NPL develops radionuclide tracing system for radiotherapy
13 December 2012
Scientists from the National Physical Laboratory (NPL) have
developed a system of radionuclide traceability for a new radiotherapy
treatment for neuroendocrine tumours. These tumours are usually found in
the intestine or lungs and arise from hormone-producing cells.
The new treatment involves the administration of a peptide
labelled with radioactive Lutetium-177 (177Lu), which irradiates the
tumour cells with beta and gamma rays, without causing excessive
damage to surrounding healthy tissue.
The treatment can also include nuclear imaging, using the
gamma-ray emission of the radionuclide. Following a series of
clinical trials, Lutetium-177 is now beginning to be used routinely
for molecular radionuclide therapy (MRT) in the UK and Europe.
A team of NPL scientists first established a link to the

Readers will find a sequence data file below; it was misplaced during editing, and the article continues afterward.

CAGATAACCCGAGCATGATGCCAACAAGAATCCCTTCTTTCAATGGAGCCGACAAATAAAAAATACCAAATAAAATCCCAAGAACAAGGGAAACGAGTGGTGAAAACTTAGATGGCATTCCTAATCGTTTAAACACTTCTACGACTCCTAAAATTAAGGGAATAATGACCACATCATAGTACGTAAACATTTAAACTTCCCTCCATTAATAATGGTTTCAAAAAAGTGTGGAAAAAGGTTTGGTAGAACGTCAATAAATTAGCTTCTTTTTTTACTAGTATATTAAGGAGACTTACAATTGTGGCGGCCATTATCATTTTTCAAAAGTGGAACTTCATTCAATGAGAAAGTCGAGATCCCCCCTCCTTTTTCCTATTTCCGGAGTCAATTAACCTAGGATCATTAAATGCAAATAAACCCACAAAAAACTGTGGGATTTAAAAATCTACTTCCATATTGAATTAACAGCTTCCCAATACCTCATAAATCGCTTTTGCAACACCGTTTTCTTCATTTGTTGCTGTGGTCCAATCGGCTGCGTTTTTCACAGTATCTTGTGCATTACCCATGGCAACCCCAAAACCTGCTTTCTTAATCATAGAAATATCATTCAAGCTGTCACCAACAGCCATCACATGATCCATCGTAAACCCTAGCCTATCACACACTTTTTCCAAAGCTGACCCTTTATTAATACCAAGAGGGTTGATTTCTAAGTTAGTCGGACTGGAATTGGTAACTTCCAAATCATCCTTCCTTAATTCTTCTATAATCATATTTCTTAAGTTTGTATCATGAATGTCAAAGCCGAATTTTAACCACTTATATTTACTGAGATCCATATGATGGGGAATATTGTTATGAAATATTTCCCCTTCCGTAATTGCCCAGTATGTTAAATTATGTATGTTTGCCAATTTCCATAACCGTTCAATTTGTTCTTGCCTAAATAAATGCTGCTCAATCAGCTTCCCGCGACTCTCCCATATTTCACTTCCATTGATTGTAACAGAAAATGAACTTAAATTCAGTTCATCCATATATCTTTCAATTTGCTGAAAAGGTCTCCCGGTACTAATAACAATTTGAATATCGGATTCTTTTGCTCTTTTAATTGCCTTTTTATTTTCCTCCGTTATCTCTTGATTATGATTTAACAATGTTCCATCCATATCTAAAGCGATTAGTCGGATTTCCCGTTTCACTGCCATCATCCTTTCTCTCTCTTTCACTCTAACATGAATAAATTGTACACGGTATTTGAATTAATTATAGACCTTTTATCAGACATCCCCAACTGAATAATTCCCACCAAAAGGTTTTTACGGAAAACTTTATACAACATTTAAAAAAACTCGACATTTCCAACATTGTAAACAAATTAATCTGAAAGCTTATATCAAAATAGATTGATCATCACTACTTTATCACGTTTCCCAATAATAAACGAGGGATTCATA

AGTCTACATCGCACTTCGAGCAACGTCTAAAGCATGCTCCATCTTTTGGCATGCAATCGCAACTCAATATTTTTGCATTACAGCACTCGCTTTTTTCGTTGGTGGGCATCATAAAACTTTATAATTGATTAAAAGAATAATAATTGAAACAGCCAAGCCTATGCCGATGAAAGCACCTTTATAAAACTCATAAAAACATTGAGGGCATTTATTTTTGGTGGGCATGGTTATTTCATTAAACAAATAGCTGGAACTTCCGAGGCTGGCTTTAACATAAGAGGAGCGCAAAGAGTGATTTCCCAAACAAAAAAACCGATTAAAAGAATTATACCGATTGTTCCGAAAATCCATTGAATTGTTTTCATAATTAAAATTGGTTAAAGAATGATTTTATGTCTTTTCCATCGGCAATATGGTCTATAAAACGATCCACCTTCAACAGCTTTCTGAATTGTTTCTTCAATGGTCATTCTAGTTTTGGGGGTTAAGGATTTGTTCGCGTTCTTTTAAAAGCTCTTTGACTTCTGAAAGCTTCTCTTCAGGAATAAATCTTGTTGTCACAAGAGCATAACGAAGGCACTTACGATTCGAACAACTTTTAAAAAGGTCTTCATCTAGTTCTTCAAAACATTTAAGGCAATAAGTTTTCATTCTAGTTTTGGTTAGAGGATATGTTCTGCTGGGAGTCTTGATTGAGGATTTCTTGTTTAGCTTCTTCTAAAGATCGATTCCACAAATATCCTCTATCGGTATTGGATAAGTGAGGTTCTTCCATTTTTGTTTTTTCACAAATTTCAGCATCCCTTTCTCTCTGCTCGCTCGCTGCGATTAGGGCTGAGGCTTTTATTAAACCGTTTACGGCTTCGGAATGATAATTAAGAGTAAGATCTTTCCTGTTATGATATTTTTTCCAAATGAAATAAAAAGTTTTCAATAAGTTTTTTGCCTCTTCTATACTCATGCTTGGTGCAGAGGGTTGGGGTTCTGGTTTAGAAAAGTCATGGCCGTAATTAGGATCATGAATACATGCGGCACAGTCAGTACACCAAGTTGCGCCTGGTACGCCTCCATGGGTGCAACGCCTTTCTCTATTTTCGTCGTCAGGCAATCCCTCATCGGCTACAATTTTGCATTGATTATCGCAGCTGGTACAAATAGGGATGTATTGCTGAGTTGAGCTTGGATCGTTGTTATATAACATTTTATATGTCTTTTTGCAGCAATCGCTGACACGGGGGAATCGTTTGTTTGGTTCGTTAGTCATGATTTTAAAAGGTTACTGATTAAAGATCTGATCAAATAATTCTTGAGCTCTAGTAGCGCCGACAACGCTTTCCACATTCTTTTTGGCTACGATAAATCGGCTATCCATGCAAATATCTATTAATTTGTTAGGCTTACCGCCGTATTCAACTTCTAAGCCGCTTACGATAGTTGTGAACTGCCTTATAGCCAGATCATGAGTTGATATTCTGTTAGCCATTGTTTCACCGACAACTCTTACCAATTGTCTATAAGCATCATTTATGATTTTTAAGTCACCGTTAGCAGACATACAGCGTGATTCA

International Reference System by standardising 177Lu as part of an
international comparison in 2011. Once that had been established,
NPL invited UK and European hospitals that regularly use this
radionuclide to participate in a blind exercise to measure the
radioactivity in samples of 177Lu.
From the results of this exercise, the hospitals could
demonstrate traceability, ensuring regulatory compliance and patient
safety. The results showed that the majority of participating
hospitals have the capability to measure the 177Lu activity to
within 2%, with only three participants showing variations higher
The same team of scientists is now working on the next important
step towards establishing traceability for 177Lu imaging, within the
framework of a European Metrology Research Programme (EMRP) project
called 'Metrology for Molecular Radiotherapy'.
More information on the European Metrology Research Programme: